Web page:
TechCrunch highlighted previous research from 2019, which uncovered flaws in Apple’s Bluetooth low energy protocol that could leak sensitive device and behavioral data to eavesdroppers. While Bochs didn’t anticipate Apple changing its stance on the Control Center toggle feature, the possibility of adding a warning message to inform users that toggling Bluetooth there doesn’t fully disable it was suggested.
In contrast, 9to5Mac stressed that being informed is key to avoiding such vulnerabilities. It argued that users concerned about Bluetooth security should exercise caution before entering passwords into random prompts.
ATM Card Skimming Tactics and New Glue-Based Scam Threaten Users’ Financial Security
Naked Security highlights the ongoing threat of ATM card skimming, emphasizing that despite the rise of digital payment methods, many people still use ATMs for cash transactions. Card skimming involves not only stealing digital card information but also PINs, which serve as a second factor of authentication. Criminals often use hidden cameras to capture PINs in real time, exploiting the secrecy of ATM rooms to their advantage.
Card skimming seeks to capture both card data and PINs. Criminals employ hidden cameras to record PINs as they are entered. These cameras are often strategically placed in ATM rooms, exploiting staff’s focus on the ATM itself rather than the surrounding area.
The access points to ATM rooms, often requiring card insertion or swiping, can also be compromised. Criminals hide cameras in inconspicuous places within these rooms. Instances have occurred where cameras were concealed in corporate brochure holders, with staff unknowingly assisting in camouflaging the devices.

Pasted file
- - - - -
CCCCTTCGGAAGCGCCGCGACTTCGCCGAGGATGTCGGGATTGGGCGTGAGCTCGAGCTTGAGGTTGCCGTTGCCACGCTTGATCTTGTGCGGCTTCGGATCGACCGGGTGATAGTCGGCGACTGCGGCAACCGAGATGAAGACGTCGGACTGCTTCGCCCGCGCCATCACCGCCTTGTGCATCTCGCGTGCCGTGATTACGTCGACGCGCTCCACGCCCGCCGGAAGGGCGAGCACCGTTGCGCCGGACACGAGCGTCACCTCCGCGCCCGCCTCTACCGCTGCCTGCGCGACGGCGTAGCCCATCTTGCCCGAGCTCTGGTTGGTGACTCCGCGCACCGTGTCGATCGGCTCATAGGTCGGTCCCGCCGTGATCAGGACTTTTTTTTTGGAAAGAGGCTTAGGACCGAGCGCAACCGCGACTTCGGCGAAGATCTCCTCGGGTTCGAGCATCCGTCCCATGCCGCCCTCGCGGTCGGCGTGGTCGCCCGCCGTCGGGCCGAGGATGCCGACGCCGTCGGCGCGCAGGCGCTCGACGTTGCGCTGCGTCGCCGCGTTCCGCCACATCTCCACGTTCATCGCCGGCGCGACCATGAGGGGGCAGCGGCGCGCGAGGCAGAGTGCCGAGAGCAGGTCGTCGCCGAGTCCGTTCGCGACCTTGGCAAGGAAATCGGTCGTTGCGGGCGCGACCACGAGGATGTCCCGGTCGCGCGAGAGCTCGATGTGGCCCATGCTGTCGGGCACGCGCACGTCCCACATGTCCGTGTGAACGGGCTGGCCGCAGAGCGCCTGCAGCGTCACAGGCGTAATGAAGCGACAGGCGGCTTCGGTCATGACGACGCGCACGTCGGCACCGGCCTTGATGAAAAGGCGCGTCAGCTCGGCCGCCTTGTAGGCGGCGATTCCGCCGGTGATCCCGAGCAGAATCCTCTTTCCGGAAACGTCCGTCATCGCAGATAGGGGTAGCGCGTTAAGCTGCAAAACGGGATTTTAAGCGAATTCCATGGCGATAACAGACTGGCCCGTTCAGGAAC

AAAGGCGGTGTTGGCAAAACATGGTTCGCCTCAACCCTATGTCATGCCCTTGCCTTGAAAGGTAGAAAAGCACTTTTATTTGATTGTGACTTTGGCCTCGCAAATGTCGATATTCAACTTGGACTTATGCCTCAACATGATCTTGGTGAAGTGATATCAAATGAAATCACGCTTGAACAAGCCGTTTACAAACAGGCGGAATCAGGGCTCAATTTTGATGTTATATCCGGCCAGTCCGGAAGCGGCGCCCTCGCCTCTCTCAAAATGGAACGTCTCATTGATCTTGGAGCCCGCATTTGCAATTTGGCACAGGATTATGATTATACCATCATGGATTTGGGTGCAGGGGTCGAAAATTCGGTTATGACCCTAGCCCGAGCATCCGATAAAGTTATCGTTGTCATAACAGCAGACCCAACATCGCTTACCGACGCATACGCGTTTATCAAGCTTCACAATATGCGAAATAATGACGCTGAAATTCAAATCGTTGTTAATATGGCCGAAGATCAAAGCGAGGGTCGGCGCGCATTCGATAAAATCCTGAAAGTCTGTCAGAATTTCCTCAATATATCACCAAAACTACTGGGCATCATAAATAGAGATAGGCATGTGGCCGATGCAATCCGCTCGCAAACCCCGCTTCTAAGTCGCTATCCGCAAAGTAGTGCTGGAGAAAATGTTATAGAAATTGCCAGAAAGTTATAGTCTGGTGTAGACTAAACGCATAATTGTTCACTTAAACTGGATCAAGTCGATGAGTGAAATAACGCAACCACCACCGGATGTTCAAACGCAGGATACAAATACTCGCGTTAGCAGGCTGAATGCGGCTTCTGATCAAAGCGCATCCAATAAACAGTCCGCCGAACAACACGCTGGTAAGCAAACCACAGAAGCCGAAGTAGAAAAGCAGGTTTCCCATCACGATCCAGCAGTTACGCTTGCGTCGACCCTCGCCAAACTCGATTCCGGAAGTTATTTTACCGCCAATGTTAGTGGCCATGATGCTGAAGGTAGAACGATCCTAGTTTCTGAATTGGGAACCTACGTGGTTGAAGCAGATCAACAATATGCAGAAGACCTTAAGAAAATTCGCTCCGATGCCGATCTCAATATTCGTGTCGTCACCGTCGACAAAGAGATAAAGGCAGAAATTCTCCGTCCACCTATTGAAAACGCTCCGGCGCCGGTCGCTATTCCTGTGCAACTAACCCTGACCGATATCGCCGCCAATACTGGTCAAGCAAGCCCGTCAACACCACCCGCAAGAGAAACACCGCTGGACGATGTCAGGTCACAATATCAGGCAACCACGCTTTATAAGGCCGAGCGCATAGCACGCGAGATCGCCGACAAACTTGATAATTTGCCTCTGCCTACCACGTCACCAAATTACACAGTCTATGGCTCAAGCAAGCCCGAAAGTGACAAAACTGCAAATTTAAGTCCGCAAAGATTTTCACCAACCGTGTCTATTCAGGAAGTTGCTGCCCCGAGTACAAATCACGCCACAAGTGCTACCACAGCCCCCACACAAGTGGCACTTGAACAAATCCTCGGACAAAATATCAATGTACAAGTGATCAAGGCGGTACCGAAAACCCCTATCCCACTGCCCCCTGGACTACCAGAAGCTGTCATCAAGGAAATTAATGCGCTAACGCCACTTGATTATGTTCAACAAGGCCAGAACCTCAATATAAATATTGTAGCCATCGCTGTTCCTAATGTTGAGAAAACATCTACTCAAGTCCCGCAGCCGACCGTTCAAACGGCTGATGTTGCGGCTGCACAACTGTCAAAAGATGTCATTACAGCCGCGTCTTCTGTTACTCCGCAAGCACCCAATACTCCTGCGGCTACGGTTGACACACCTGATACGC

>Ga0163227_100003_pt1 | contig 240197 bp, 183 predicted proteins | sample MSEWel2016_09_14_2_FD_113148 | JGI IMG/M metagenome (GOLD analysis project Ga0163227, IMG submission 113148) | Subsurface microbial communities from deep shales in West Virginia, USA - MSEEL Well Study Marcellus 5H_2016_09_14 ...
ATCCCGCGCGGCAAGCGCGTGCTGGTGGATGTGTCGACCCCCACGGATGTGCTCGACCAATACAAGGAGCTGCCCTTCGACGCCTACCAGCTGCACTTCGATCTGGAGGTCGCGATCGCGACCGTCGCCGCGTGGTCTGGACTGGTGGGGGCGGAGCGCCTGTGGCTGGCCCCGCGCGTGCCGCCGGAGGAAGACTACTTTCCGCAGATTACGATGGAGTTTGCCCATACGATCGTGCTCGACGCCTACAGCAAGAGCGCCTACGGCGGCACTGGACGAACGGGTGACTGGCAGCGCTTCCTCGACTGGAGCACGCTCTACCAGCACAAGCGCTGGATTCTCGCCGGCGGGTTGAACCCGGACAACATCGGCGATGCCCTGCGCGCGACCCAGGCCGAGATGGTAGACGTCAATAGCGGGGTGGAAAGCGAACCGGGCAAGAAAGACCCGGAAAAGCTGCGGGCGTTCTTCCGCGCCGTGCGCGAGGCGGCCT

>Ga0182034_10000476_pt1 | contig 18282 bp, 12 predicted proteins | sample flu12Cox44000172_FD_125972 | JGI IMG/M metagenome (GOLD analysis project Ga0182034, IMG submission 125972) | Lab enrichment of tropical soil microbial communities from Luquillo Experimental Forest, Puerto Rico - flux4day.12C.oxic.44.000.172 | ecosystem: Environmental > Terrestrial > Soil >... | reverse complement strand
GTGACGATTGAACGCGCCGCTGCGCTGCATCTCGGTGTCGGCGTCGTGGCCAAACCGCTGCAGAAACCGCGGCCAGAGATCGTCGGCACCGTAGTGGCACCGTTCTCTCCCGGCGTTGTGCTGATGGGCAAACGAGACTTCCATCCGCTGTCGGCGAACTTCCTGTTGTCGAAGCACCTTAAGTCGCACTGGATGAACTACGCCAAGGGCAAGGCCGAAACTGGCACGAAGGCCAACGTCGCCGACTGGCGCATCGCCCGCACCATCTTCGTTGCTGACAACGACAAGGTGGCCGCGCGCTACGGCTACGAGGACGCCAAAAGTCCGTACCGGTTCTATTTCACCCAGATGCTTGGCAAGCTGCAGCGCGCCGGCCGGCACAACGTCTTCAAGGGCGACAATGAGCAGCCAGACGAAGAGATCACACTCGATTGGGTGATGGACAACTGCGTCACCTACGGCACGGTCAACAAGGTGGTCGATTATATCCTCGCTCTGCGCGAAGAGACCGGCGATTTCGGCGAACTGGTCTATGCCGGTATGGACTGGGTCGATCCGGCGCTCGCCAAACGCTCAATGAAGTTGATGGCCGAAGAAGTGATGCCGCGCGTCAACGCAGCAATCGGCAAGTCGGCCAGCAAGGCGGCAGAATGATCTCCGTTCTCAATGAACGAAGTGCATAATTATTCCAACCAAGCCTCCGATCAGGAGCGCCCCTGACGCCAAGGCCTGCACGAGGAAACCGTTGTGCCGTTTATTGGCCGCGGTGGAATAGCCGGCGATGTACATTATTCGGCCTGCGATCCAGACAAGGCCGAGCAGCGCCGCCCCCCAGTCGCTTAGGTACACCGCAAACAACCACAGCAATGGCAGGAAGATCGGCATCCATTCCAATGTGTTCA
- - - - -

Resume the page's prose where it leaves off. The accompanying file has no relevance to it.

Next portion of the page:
Naked Security offers several precautionary measures to thwart ATM skimming attempts:
- Thorough Inspection
Users are advised to carefully inspect the ATM and its surroundings, paying attention to any anomalies.
- Keypad Covering
Even when seemingly alone, users are encouraged to fully cover the keypad when entering their PIN to thwart both shoulder surfers and hidden cameras.
- Wiggle Test
Users are urged to give components of the ATM a slight wiggle to identify parts that may be out of place or suspicious.
- Alert Authorities
If anything appears unusual, users should refrain from entering their PIN, discreetly retrieve their card, and contact local law enforcement or the respective bank using contact details from previous statements or the ATM’s screen.
An emerging scam involving adhesive-laden ATM card slots has been exposed. Criminals fill the slot with glue, prompting users to employ the card’s Tap feature for access. Although this is a legitimate convenience feature, users are unaware that this tactic grants the criminals prolonged access to their account without requiring a PIN.
To protect against this new scam, users are advised to wait for the ATM to display a menu prompt indicating the transaction is finished. This confirms that the account is no longer accessible and prevents unauthorized access.
SecureMac adds that sharing information about these scams with friends and family members is crucial to ensure their financial safety as well.
As ATM card skimming techniques continue to evolve, users must remain vigilant, adopting thorough inspection practices and staying informed about emerging threats to safeguard their financial assets.